Down along the Texas Gulf Coast this week, man's arrogance has been hard hit by Ike. Even the Texas land commissioner is now muttering about things like zoning and building restrictions. I hope that guy has secret service level protection. Them's fightin' words down in the Lone Star State.
Meanwhile the cost of Ike mounts like war debt or housing foreclosures. Many billions.
Seems the state land commissioner wants to move people back from the coast a ways. The state legislature has supported him. They see the cost of rebuilidng roads and rescuing the hard-headed who refuse to evacuate. Some Texas towns may not be rebuilt, some beaches are gone for now and not likely to return in our lifetimes. And the Gulf of Mexico seems to be eating away at the coastline.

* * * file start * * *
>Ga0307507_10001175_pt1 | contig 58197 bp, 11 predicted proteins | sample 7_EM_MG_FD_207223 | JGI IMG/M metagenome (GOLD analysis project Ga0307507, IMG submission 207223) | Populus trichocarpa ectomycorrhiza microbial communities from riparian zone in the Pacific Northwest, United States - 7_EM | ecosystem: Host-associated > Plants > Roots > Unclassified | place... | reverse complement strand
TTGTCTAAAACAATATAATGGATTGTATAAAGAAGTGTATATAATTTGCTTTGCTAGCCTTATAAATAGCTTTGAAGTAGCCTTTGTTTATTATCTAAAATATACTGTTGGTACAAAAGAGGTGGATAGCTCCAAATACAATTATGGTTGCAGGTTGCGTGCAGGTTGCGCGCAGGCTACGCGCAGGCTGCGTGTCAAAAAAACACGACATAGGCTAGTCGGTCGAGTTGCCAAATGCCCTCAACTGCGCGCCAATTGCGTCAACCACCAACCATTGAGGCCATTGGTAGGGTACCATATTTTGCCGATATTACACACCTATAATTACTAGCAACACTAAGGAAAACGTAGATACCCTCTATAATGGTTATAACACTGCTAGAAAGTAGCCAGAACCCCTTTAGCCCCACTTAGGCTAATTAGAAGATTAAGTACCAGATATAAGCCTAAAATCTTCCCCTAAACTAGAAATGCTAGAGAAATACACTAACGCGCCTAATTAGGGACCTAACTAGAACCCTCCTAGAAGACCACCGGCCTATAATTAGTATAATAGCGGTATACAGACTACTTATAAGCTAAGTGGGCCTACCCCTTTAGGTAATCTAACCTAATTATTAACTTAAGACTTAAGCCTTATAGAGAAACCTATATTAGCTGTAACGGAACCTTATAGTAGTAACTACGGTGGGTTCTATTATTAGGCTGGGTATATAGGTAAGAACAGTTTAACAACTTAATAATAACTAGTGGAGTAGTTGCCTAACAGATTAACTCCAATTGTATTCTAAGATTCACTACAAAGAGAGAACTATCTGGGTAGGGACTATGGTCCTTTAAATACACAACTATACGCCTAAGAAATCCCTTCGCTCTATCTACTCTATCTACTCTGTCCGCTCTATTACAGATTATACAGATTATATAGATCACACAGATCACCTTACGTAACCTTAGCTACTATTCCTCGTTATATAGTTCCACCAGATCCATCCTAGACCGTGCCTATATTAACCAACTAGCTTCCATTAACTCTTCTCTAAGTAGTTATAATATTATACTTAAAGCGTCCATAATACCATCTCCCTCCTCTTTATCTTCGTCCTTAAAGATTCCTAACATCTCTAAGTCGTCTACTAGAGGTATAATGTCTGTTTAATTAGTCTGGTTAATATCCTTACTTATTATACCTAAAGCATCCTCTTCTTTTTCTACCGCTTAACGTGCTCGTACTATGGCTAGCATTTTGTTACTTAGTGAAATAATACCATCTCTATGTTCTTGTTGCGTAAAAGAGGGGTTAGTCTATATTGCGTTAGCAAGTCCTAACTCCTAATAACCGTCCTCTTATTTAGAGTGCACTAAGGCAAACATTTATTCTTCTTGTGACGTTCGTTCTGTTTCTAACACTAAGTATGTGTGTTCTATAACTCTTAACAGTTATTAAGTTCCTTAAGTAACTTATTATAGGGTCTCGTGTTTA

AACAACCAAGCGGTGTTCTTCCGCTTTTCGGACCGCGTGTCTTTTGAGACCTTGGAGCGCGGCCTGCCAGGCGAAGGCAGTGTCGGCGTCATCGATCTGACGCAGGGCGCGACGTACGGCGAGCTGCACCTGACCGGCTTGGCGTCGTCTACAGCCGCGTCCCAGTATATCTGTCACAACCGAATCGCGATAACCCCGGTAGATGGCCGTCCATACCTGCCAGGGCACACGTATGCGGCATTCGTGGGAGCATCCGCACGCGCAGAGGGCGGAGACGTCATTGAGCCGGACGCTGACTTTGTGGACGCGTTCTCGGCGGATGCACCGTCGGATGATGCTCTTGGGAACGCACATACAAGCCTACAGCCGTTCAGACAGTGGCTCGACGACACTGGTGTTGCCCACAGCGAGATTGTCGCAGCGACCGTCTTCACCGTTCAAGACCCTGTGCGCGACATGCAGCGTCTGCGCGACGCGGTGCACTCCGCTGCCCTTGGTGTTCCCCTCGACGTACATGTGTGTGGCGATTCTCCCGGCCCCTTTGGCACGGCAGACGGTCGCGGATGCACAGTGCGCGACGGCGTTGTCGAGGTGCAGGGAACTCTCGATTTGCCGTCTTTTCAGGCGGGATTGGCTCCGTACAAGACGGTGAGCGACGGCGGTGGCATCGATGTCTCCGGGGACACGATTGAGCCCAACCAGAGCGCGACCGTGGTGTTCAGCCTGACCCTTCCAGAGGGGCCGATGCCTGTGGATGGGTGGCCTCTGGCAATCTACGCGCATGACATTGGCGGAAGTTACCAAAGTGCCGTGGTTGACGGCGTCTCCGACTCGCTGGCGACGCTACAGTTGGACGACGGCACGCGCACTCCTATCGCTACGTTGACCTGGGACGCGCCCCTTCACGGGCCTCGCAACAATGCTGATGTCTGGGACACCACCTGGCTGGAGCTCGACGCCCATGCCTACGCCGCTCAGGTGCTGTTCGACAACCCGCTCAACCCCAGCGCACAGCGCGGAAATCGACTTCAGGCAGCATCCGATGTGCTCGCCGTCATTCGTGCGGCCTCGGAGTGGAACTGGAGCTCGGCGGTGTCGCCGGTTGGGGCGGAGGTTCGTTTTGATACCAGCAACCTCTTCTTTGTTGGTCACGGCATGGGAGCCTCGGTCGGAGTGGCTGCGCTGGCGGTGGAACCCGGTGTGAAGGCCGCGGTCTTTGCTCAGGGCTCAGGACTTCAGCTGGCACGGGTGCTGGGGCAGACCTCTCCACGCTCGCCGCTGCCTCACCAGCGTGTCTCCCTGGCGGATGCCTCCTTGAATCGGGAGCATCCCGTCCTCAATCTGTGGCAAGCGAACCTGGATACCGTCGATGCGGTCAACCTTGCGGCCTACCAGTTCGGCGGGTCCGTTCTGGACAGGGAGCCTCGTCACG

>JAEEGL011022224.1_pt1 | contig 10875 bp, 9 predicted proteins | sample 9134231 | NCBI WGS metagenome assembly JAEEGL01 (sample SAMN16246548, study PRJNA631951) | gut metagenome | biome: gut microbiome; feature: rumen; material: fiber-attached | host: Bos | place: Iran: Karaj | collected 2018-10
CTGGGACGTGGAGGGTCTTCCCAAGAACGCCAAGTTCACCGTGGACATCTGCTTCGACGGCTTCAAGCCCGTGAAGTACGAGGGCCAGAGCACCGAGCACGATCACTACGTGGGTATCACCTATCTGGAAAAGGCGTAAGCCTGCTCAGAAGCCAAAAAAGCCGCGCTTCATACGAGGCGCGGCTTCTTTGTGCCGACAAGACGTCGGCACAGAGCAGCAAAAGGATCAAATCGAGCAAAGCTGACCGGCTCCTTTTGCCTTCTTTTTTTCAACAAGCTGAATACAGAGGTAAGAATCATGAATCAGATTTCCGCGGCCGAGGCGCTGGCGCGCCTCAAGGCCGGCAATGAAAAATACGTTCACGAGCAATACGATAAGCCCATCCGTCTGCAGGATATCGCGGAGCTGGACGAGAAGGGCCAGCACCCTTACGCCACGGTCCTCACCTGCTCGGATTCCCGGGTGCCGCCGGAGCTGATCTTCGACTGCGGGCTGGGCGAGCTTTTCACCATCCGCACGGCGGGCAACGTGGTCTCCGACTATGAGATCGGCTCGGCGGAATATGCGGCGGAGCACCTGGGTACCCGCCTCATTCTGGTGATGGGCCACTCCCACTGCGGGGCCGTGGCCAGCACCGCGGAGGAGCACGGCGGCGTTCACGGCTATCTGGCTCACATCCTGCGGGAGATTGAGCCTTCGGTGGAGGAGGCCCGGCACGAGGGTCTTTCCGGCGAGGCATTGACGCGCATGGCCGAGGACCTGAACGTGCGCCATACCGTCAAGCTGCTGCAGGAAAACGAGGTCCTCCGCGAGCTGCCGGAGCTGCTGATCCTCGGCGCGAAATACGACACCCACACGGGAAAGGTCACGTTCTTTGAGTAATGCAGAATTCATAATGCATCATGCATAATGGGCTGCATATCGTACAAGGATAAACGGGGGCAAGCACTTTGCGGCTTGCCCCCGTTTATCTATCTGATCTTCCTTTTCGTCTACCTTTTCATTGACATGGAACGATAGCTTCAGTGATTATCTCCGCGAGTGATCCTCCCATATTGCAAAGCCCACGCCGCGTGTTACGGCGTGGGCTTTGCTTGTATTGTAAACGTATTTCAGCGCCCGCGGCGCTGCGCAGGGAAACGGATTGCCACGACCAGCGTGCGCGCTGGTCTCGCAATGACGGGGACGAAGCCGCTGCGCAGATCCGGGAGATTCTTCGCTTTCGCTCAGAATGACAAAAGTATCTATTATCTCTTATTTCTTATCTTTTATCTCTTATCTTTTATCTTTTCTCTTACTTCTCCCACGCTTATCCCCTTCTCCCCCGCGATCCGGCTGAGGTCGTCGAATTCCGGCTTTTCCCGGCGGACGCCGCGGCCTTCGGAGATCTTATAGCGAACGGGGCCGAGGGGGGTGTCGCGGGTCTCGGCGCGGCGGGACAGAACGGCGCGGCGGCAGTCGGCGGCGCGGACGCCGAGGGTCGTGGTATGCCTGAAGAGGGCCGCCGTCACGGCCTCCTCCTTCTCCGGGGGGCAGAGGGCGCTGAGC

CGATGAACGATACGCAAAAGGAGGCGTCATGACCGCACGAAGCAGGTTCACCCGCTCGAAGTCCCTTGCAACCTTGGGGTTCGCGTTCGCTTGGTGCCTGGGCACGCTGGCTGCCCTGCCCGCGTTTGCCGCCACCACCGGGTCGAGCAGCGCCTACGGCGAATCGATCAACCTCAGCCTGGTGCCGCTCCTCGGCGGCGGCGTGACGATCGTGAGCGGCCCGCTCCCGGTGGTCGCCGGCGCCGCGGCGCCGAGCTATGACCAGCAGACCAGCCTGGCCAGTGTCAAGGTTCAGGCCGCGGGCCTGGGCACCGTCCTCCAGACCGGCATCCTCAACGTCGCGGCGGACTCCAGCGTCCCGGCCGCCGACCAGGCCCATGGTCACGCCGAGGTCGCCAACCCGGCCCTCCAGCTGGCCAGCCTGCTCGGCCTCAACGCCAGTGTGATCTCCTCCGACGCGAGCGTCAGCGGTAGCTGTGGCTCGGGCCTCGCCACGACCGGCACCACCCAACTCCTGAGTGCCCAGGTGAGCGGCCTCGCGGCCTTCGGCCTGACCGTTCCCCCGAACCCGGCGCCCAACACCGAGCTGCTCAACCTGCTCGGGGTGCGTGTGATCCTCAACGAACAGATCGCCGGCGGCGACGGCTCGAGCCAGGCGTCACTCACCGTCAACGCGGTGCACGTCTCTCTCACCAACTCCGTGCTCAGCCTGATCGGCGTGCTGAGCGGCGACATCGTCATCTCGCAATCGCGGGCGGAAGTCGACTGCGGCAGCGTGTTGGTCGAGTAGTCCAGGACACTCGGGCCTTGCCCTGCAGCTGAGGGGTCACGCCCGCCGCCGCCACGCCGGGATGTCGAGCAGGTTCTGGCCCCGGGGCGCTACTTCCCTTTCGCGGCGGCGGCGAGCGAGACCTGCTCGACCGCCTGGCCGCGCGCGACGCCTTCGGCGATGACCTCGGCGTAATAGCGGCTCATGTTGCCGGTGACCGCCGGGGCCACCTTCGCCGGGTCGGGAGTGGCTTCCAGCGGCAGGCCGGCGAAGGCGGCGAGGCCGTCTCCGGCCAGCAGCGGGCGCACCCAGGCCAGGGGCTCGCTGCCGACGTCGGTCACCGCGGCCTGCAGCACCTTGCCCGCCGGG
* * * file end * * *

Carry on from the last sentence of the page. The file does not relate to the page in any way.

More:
Opponents of the building restrictions say the state is taking away their land. The land guy says it's the Gulf that's taking the land.
Research in the Mississippi Delta after Katrina found the subsidence there is mostly in the upper layers. Any reconstruction then needs to based on the firmer sediments well below the upper sediment which is still less compacted. Similar studies might help the Texas coastal clingers decide what to do about rebuilding and where to do it. And clearly there's the human desire to have storm resistant construction right on the beach, if that's possible, or perhaps floating housing anchored deep in the substrata? After all, for every hurricane there are months and months of beautiful days with calm surf.
One thing the Texas storm victims can bet on, the recovery and rebuilding will be gradual and fraught with delay and compromise. Here's summary of where New Orleans stands, three years later. Of course, it is traditional that there's very little thought to NOT rebuilding a town or city in storm's way...until, perhaps now, along the Texas Gulf Coast.
One bright note: no new hurricanes brewing at this time.